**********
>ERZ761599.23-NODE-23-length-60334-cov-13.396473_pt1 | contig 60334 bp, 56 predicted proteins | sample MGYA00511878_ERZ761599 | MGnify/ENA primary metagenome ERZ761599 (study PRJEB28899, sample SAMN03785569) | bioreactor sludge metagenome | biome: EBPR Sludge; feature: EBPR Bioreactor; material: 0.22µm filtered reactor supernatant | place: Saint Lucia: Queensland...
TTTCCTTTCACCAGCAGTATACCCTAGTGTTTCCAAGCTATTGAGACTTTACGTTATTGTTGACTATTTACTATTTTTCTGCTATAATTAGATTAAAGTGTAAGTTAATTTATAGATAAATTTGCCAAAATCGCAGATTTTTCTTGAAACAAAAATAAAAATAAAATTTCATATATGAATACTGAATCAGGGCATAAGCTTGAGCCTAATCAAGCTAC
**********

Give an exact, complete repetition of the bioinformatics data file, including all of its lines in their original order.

>ERZ761599.23-NODE-23-length-60334-cov-13.396473_pt1 | contig 60334 bp, 56 predicted proteins | sample MGYA00511878_ERZ761599 | MGnify/ENA primary metagenome ERZ761599 (study PRJEB28899, sample SAMN03785569) | bioreactor sludge metagenome | biome: EBPR Sludge; feature: EBPR Bioreactor; material: 0.22µm filtered reactor supernatant | place: Saint Lucia: Queensland...
TTTCCTTTCACCAGCAGTATACCCTAGTGTTTCCAAGCTATTGAGACTTTACGTTATTGTTGACTATTTACTATTTTTCTGCTATAATTAGATTAAAGTGTAAGTTAATTTATAGATAAATTTGCCAAAATCGCAGATTTTTCTTGAAACAAAAATAAAAATAAAATTTCATATATGAATACTGAATCAGGGCATAAGCTTGAGCCTAATCAAGCTAC